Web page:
Many people are confused by distinct terms for the political or geographical body that includes England; some people will use Britain and the United Kingdom interchangeably. There are, however, some fundamental differences between England, Great Britain, and United Kingdom.
England is a country that is part of the United Kingdom. England is the largest and most populous nation in the United Kingdom. It is bounded by Wales and the Irish Sea to the west and Scotland to the north. The English Channel, the Straits of Dover and the North Sea separate it from Europe to the east.
Channel Islands such as the Isle of Wight, off the southern mainland in the English Channel, are considered part of England. The Isles of Scilly in the Atlantic Ocean, off the southwestern tip of the continent, are also part of England.
It's the official collective name for England, Scotland and Wales and its associated islands. It does not include Northern Ireland, and should therefore never be used interchangeably with the United Kingdom - something that is seen all too often.
It is located to the east of Ireland and northwest of France in the Atlantic Ocean. The term also includes several offshore islands, including the Hebrides in Scotland.
The United Kingdom
The United Kingdom of Great Britain and Northern Ireland (to give its full name) refers to the political union between England, Wales, Scotland, and Northern Ireland. It is a sovereign state, but the nations that make it up are also countries in their own right.
The United Kingdom is a country that includes England, Scotland, Wales, and Northern Ireland. While England, Wales, Scotland and Northern Ireland are called countries, there are regulations and policies in these states that are determined by the United Kingdom.
The capital of the United Kingdom is London, although the different countries maintain parliaments in Cardiff (Wales), Edinburgh (Scotland), and Belfast (Northern Ireland). From 1801 to 1922, the United Kingdom also included all of Ireland.
It encompassed the united kingdoms of Scotland and England. They shared monarchs for generations, but were separate entities.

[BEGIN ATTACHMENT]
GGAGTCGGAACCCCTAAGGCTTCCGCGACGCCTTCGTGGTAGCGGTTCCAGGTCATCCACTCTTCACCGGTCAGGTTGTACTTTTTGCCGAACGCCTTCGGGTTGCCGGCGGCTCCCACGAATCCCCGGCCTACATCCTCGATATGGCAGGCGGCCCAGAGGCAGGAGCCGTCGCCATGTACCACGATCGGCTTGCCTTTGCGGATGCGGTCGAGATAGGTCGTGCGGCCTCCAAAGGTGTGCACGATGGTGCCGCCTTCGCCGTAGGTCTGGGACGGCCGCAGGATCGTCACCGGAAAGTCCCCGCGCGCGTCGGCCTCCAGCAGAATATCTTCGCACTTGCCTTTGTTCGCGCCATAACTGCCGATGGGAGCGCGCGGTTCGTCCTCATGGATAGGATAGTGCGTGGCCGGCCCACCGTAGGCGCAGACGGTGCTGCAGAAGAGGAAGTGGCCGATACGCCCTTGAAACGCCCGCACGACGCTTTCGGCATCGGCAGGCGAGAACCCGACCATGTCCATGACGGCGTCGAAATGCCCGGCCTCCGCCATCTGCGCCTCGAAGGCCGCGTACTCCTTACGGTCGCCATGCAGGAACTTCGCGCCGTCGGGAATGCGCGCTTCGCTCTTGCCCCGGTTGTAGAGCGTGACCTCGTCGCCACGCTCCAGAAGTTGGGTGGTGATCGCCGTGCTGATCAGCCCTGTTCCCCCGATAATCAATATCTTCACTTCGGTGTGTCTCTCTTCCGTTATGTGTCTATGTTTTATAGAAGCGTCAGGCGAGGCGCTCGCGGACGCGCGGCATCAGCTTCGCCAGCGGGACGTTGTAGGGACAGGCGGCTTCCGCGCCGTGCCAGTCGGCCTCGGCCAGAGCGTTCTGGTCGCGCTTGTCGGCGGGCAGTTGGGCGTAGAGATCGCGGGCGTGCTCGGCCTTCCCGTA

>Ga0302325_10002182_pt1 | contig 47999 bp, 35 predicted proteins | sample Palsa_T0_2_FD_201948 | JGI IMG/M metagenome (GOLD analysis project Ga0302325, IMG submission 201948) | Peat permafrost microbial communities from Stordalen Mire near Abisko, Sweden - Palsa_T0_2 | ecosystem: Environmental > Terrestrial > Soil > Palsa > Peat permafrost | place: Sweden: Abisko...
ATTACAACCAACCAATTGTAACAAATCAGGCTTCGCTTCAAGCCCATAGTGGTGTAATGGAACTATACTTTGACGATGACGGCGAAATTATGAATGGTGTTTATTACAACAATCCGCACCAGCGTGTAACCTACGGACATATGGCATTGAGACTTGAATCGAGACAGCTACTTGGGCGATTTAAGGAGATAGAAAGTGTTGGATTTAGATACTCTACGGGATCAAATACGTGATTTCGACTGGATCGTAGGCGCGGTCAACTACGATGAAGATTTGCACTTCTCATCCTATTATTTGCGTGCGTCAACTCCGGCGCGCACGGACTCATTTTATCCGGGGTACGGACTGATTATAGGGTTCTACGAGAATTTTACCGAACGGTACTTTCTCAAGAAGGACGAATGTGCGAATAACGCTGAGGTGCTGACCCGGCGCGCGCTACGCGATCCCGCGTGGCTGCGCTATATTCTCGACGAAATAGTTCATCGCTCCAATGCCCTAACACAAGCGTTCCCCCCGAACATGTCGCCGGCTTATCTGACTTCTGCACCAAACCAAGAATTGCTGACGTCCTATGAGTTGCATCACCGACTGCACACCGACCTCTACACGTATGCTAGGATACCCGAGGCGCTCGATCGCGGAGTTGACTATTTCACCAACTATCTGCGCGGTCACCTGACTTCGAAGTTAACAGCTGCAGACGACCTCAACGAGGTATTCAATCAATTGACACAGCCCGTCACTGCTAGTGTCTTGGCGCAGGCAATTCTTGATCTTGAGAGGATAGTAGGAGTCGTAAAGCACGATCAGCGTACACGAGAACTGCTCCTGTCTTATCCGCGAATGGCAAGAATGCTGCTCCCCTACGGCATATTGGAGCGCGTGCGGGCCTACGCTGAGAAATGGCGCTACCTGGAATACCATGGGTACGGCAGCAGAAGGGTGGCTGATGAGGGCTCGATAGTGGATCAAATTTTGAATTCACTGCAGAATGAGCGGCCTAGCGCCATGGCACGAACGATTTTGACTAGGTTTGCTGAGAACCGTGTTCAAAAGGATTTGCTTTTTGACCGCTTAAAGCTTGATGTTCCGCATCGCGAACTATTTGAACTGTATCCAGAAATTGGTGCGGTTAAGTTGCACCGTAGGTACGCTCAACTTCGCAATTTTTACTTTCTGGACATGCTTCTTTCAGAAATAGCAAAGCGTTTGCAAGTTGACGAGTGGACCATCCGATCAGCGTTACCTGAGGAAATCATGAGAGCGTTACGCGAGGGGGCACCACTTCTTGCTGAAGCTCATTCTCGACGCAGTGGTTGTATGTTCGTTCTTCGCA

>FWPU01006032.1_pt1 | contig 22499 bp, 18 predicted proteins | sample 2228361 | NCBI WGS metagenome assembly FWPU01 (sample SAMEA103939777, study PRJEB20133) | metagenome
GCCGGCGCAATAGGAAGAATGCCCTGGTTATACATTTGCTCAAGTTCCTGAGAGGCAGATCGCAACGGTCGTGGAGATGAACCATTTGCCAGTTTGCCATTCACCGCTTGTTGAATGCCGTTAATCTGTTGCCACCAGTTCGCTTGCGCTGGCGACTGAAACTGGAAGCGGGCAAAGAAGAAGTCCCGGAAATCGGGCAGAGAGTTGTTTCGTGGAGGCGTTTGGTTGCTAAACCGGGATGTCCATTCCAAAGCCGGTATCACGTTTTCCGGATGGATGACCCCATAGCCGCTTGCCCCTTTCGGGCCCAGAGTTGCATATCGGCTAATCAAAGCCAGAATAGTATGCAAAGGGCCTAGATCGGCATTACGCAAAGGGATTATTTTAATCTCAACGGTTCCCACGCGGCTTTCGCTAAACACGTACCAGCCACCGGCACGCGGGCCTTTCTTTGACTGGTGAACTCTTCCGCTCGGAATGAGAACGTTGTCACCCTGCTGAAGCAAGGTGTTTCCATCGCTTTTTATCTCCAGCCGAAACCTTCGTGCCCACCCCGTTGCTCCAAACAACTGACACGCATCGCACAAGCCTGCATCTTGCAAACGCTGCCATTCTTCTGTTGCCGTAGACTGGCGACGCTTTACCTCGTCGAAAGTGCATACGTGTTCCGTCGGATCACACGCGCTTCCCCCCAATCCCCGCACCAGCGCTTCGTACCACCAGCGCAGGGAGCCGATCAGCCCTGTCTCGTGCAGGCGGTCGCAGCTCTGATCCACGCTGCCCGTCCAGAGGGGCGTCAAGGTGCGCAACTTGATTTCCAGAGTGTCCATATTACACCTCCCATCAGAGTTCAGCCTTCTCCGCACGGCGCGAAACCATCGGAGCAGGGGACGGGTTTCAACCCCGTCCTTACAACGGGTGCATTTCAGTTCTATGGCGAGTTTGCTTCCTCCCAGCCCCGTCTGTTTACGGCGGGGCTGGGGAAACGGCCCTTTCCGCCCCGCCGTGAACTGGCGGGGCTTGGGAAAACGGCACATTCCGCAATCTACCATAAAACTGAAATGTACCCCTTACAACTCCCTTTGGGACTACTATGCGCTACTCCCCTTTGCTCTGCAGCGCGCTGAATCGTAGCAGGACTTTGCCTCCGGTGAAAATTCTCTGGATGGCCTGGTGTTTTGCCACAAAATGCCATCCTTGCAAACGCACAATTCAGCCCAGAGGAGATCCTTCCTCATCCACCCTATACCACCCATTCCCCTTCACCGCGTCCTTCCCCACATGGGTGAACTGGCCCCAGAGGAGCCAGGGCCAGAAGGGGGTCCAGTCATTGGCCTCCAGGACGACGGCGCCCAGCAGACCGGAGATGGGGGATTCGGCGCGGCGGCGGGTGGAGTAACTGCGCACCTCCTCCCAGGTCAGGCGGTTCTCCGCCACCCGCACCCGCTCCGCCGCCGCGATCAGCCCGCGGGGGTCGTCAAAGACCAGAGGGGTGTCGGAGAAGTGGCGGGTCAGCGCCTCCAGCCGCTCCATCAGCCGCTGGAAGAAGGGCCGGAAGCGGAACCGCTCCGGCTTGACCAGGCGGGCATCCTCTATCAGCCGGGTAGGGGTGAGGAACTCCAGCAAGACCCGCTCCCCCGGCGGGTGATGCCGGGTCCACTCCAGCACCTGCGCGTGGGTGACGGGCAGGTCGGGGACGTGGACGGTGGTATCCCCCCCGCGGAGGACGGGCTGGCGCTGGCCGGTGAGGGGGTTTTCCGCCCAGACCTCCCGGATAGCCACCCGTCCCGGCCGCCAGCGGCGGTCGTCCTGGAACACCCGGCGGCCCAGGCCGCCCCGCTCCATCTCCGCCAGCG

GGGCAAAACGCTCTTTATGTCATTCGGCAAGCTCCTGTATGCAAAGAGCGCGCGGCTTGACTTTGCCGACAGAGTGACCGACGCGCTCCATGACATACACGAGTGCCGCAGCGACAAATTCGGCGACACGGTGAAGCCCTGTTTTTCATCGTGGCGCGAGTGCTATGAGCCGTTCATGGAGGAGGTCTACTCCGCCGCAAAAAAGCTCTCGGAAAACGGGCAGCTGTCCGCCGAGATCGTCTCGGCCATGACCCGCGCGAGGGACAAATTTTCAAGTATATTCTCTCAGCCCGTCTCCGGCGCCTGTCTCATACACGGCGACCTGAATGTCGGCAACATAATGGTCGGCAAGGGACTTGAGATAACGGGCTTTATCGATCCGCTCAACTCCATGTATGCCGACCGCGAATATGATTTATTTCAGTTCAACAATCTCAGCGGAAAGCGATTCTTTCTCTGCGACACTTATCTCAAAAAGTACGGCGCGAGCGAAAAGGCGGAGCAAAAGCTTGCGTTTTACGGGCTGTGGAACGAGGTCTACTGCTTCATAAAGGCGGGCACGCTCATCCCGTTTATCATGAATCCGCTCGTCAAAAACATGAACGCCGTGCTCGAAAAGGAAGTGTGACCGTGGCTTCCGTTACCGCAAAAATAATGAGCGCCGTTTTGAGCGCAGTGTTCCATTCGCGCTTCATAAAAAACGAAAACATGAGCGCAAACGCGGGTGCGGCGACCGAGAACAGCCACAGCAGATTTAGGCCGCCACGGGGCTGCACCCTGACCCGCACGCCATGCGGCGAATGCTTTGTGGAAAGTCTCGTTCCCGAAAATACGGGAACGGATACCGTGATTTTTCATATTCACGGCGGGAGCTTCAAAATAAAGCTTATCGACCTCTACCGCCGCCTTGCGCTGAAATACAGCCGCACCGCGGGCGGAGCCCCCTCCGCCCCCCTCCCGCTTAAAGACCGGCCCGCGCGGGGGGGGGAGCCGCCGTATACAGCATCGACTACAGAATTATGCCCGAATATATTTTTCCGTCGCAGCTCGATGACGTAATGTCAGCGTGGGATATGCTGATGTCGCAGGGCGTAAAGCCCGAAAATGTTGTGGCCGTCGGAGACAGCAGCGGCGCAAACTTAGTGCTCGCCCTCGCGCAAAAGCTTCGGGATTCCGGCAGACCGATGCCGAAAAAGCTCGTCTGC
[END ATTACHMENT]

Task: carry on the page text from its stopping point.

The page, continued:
This changed when the Scottish King James Stuart (James I of England and James VI of Scotland) inherited the throne of England from Elizabeth I. James was the grandson of Margaret Tudor, sister of Henry VIII. Since Elizabeth I was childless, this made him her successor.
A century later, her descendant, Queen Anne of England, Scotland and Ireland, would approve the Acts of Union. In both England and Scotland, Parliament passed a treaty of union formalizing a merger of the two states. The result was the United Kingdom of Great Britain. This would later include Ireland, after the Acts of Union of 1800.
The Welsh people were long considered part of the Kingdom of England. They did not establish their own parliament until the late 1990s. The term United Kingdom also includes various dependencies and territories, nations that are politically distinct but depend on the United Kingdom for essential services.
The Channel Islands and the Isle of Man are not part of the United Kingdom, but are Crown Dependencies. Crown Dependencies are three island territories in the British Isles that are autonomous possessions of the British Crown: the Baliwick of Guernsey, the Baliwick of Jersey, and the Isle of Man.
They are neither part of the United Kingdom nor are they British Overseas Territories. They have the status of "territories for which the United Kingdom is responsible," rather than sovereign states. As a result, they are not members of the Commonwealth of Nations.
The Commonwealth of Nations
The Commonwealth of Nations is a voluntary association of 52 states or countries that were formerly part of the British Empire. This does not include the United States.
- 16 Commonwealth of Nations members recognize the Monarch of the United Kingdom as their own king or queen, but remain politically independent. These are Commonwealth realms.
- 33 other Commonwealth countries are republics, which means that they do not recognize a monarch. However, they still participate in the partnership.
The Commonwealth has no constitution. The Singapore Declaration of Commonwealth Principles, however, states that the Commonwealth is "a voluntary association of independent sovereign states, each responsible for its own policies, consulting and cooperating in the common interests of their peoples and in promoting international understanding and world peace."